Changes to “Excess Business Loss” Limitations
Following enactment of the TCJA, Section 461(l) of the Code prevented a taxpayer from deducting a net pass-through business loss in excess of $250,000 (or $500,000 in the case of taxpayers filing a joint return). The CARES Act repeals such excess loss limitation for tax years beginning prior to Jan. 1, 2021, with such repeal effective on a retroactive basis to Dec. 31, 2017 (i.e., for calendar years 2018, 2019 and 2020). The excess business loss limitation will now only apply for any tax year beginning after Dec. 31, 2020, and before Jan. 1, 2026. The provision also provides a technical correction to the TCJA to permit any limited excess business losses to be treated as NOL carryovers in a later year.
Acceleration of Corporate AMT Credits
The corporate alternative minimum tax (AMT) was repealed as part of the TCJA, but corporate AMT credits are allowed as refundable credits over several years, ending in 2021. This provision accelerates the ability of companies to recover the AMT credits, permitting companies to claim a refund now.
Modification of Business Interest Limitation
Under the TCJA, the amount of a taxpayer’s business interest expense under Section 163(j) of the Code was limited to 30 percent of a taxpayer’s adjusted taxable income (ATI). The CARES Act temporarily increases the limitation to 50 percent of ATI for 2019 and 2020, so taxpayers will be able to deduct more interest expense. A taxpayer may elect to use 2019 ATI in lieu of 2020 ATI for purposes of calculating the 2020 limitation.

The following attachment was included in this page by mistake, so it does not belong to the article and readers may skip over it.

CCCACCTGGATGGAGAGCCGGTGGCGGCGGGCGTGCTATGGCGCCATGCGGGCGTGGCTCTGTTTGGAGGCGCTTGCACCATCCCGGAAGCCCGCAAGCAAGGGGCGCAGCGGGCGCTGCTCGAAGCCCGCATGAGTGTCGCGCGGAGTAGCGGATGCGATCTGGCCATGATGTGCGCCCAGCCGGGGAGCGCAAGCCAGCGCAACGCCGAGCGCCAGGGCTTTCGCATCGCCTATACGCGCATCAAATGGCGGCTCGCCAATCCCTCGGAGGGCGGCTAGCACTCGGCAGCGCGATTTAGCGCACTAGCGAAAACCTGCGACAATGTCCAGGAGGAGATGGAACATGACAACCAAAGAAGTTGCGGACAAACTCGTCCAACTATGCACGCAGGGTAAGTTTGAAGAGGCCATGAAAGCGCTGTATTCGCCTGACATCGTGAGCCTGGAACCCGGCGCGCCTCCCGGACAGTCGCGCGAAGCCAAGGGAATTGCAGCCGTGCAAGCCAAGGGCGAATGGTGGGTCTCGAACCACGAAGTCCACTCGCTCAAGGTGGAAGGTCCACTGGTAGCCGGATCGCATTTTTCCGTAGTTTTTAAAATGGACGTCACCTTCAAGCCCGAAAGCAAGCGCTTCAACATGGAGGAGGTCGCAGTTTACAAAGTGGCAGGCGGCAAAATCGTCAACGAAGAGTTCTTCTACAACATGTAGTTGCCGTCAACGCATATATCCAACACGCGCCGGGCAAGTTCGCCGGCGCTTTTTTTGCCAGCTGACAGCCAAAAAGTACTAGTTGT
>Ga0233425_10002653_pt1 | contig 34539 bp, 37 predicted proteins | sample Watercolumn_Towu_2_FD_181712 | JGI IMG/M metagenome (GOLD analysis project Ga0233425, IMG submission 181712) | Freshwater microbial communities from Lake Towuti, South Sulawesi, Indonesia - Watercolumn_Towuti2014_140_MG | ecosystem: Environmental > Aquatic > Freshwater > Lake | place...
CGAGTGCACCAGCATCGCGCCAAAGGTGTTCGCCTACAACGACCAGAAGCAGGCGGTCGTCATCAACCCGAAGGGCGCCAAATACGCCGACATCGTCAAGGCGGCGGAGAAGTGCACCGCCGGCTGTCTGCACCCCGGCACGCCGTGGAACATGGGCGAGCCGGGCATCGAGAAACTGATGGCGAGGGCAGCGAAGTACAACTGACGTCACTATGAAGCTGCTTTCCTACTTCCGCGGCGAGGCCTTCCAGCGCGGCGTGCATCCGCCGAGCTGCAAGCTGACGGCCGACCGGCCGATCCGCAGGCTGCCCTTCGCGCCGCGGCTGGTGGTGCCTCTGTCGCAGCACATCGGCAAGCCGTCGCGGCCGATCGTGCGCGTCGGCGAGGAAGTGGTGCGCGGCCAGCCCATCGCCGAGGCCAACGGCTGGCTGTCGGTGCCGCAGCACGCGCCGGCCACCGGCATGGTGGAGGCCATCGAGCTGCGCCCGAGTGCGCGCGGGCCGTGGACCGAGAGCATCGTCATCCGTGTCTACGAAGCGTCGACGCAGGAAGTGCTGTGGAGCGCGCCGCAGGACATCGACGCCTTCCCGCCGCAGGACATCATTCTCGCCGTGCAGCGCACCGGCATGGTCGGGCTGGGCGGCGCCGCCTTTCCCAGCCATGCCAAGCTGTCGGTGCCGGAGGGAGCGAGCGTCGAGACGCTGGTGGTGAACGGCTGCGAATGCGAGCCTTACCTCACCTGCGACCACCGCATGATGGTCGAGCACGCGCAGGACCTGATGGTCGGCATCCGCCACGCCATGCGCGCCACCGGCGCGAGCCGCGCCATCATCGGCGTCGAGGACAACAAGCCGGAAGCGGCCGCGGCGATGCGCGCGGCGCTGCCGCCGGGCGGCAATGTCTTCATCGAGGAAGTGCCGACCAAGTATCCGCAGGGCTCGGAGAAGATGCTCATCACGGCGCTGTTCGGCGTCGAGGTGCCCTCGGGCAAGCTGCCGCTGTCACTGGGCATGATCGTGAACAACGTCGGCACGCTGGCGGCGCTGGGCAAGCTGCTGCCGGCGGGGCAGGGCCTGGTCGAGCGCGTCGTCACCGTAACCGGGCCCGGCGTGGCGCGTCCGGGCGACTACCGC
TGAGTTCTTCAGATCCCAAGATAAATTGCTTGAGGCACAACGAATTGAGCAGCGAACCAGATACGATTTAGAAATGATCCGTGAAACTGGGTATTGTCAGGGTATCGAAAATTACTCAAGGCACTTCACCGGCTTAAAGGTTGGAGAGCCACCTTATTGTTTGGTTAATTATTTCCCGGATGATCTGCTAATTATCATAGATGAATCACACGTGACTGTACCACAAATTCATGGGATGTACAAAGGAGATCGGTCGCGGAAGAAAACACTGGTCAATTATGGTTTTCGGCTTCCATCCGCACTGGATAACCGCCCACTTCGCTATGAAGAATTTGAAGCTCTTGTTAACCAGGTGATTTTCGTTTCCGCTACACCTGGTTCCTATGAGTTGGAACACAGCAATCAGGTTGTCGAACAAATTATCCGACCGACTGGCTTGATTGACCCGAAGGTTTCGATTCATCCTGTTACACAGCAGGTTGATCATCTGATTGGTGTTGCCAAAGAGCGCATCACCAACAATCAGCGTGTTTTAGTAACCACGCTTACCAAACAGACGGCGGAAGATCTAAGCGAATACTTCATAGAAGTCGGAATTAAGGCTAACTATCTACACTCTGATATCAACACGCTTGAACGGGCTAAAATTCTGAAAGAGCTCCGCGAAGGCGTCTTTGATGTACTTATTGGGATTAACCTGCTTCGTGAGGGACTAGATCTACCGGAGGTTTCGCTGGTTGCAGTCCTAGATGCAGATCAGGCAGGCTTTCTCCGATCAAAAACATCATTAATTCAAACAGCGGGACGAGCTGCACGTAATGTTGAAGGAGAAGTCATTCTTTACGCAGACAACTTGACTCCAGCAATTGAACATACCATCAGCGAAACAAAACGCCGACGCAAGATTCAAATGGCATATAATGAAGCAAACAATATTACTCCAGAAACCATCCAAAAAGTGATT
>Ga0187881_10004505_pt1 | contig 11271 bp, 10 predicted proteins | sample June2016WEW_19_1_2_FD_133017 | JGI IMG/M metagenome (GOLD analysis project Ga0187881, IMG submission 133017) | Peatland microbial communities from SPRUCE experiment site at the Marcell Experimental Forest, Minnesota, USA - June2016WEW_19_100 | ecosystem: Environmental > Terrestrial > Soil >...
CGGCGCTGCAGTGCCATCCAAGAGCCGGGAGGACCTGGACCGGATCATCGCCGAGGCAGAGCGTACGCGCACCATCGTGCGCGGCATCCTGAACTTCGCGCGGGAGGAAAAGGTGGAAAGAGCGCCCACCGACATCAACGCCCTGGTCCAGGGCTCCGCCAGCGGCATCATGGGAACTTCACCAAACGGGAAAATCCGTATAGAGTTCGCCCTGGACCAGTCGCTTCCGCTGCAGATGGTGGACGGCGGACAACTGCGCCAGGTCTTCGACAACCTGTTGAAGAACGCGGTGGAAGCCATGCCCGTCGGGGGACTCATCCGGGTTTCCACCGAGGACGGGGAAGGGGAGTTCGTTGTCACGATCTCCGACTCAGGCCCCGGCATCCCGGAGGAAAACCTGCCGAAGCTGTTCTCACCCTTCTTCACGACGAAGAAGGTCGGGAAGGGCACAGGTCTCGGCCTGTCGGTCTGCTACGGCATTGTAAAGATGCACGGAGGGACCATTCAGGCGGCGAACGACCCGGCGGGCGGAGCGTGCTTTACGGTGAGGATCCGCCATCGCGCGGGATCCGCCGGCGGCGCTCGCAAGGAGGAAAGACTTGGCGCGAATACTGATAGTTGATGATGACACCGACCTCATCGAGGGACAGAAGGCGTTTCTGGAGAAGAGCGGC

Increased Charitable Contribution Limitation for 2020
For the 2020 taxable year, the new law increases the corporate limitation on charitable contribution deductions from 10 percent of taxable income to 25 percent of taxable income. In addition, the limitation on deductions for contributions of food inventory (e.g., those eligible for an enhanced charitable deduction) is increased from 15 percent to 25 percent.
Expensing for Qualified Improvement Property
The legislation classifies “qualified improvement property” as 15-year Modified Accelerated Cost Recovery System (MACRS) property, thereby allowing businesses to immediately deduct the costs associated with improving nonresidential real property, instead of being required to amortize such costs over the 39-year life of the building. This provision is a technical correction to the TCJA and is effective as of the enactment of the TCJA, allowing taxpayers to amend a prior-year return to claim a refund.
Temporary Excise Tax Exemption for Hand Sanitizer
The new law temporarily waives the federal excise tax on any distilled spirits used in or contained in hand sanitizer produced and distributed in a manner consistent with guidance issued by the Food and Drug Administration and is effective for calendar year 2020.
Temporary Federal Aviation Excise Tax Holiday
Effective upon the date of enactment through Dec. 31, 2020, the new law provides an exemption from the excise taxes imposed by Sections 4261 and 4271 of the Code for amounts paid for transportation by air of persons and property.
The CARES Act enacts changes to the Code that provide opportunity for all types of businesses and may impact tax considerations for M&A and private equity transactions. Businesses and their owners should consider their current business structure and tax profile to maximize the benefits provided by the new law.
McGuireWoods has published additional thought leadership related to how companies across various industries can address crucial COVID-19-related business and legal issues.